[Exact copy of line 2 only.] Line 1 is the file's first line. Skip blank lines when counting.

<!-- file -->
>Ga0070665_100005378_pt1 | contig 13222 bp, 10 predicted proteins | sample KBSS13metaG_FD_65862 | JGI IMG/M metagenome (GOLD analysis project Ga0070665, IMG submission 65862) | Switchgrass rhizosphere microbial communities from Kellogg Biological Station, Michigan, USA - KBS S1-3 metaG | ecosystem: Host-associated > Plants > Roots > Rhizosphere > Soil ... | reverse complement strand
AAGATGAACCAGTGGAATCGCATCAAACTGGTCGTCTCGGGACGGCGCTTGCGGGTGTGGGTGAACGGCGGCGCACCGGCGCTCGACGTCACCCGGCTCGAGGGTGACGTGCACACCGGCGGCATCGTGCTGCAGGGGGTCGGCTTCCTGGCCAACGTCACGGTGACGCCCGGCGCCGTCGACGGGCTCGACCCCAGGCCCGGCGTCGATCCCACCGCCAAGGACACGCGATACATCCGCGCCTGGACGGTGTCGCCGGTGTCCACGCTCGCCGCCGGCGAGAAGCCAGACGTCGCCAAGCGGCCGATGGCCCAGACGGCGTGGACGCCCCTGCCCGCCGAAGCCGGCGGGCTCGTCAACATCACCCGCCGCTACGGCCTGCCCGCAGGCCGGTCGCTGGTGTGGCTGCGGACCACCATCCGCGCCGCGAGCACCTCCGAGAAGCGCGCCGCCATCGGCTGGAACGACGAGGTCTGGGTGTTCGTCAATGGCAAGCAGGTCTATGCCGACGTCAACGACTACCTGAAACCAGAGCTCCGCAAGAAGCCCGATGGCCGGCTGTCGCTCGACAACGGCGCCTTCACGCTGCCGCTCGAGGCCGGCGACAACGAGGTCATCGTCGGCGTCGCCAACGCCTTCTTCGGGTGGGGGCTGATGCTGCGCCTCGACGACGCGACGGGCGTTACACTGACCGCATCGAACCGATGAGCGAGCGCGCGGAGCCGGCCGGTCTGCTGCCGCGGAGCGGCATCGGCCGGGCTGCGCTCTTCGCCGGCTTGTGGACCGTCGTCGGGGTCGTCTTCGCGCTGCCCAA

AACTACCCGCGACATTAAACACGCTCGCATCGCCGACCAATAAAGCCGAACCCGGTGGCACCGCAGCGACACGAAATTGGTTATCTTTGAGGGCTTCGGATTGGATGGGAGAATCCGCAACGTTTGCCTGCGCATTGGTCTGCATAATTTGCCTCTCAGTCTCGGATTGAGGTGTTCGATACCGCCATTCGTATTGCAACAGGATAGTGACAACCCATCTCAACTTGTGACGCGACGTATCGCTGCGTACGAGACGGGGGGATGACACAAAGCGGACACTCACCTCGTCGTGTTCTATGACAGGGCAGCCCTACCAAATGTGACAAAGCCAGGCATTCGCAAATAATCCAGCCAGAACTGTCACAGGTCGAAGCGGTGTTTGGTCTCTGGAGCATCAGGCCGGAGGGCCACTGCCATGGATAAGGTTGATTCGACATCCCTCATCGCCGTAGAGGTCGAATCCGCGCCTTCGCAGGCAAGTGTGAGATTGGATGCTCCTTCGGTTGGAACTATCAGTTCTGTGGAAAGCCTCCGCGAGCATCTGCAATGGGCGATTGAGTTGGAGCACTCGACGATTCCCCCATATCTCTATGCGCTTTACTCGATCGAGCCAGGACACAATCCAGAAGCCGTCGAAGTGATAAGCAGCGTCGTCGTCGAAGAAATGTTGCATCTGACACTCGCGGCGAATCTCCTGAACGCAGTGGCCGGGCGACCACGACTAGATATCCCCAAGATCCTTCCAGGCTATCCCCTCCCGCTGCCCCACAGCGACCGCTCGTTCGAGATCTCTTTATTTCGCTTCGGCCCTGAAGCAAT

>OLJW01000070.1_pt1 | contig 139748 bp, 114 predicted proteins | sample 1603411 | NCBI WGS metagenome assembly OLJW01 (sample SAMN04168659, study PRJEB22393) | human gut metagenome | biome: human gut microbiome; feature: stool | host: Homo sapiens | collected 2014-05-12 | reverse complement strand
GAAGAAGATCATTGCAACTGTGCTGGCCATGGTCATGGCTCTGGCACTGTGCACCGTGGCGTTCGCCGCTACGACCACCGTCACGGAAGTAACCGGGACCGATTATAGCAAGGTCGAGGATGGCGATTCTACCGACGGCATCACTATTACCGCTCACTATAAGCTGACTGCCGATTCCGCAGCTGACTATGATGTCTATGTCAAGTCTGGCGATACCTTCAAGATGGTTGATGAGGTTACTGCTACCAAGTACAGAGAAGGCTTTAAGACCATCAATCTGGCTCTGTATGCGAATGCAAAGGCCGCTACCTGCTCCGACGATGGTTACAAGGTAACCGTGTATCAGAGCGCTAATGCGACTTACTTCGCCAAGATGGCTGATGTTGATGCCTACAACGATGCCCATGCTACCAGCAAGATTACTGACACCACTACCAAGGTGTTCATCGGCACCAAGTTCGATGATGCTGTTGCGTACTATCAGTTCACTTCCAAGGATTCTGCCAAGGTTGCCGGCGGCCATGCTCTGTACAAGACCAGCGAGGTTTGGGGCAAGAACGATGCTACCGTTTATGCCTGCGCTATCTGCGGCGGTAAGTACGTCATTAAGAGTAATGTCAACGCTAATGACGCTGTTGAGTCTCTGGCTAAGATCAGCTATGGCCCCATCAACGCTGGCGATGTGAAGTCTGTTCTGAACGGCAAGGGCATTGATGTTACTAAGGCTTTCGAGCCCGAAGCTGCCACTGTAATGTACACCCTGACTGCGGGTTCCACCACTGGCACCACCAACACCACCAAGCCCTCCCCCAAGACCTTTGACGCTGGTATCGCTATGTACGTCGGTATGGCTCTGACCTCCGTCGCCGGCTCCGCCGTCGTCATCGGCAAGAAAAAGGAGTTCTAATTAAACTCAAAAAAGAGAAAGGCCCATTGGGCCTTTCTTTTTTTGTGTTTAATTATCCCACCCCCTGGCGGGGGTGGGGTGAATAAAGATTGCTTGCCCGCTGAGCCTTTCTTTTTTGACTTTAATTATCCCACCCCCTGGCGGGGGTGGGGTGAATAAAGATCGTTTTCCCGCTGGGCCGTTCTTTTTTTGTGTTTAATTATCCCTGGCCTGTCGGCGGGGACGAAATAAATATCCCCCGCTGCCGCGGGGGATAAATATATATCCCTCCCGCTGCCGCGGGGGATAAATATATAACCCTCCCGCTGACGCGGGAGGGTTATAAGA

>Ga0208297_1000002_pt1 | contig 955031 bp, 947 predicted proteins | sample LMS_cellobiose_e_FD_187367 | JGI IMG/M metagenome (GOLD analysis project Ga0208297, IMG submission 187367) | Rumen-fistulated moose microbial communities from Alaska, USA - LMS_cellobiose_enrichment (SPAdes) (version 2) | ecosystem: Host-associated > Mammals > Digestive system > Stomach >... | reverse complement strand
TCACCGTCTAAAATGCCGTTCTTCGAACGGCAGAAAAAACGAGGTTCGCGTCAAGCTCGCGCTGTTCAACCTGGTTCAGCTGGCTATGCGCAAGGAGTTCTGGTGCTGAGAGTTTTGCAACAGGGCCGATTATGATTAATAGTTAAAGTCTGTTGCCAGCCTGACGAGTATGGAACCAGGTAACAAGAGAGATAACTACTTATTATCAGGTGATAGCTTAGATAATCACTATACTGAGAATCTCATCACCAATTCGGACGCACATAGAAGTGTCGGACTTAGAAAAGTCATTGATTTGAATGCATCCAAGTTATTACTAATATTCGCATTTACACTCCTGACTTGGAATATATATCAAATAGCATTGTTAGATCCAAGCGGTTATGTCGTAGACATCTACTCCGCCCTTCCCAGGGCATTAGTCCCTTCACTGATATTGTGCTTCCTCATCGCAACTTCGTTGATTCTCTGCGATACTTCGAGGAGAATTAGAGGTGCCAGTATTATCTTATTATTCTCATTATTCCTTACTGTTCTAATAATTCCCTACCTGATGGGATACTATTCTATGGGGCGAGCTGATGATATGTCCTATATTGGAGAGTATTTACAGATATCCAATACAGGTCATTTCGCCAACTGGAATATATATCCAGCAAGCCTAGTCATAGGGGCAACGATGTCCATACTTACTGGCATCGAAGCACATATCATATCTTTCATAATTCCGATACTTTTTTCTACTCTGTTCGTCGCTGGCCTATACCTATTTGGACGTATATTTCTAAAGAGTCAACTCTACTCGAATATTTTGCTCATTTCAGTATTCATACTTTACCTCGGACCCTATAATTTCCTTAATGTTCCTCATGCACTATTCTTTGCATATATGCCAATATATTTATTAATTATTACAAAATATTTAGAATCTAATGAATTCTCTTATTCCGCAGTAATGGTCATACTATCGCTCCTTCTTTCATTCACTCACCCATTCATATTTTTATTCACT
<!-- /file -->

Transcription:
AAGATGAACCAGTGGAATCGCATCAAACTGGTCGTCTCGGGACGGCGCTTGCGGGTGTGGGTGAACGGCGGCGCACCGGCGCTCGACGTCACCCGGCTCGAGGGTGACGTGCACACCGGCGGCATCGTGCTGCAGGGGGTCGGCTTCCTGGCCAACGTCACGGTGACGCCCGGCGCCGTCGACGGGCTCGACCCCAGGCCCGGCGTCGATCCCACCGCCAAGGACACGCGATACATCCGCGCCTGGACGGTGTCGCCGGTGTCCACGCTCGCCGCCGGCGAGAAGCCAGACGTCGCCAAGCGGCCGATGGCCCAGACGGCGTGGACGCCCCTGCCCGCCGAAGCCGGCGGGCTCGTCAACATCACCCGCCGCTACGGCCTGCCCGCAGGCCGGTCGCTGGTGTGGCTGCGGACCACCATCCGCGCCGCGAGCACCTCCGAGAAGCGCGCCGCCATCGGCTGGAACGACGAGGTCTGGGTGTTCGTCAATGGCAAGCAGGTCTATGCCGACGTCAACGACTACCTGAAACCAGAGCTCCGCAAGAAGCCCGATGGCCGGCTGTCGCTCGACAACGGCGCCTTCACGCTGCCGCTCGAGGCCGGCGACAACGAGGTCATCGTCGGCGTCGCCAACGCCTTCTTCGGGTGGGGGCTGATGCTGCGCCTCGACGACGCGACGGGCGTTACACTGACCGCATCGAACCGATGAGCGAGCGCGCGGAGCCGGCCGGTCTGCTGCCGCGGAGCGGCATCGGCCGGGCTGCGCTCTTCGCCGGCTTGTGGACCGTCGTCGGGGTCGTCTTCGCGCTGCCCAA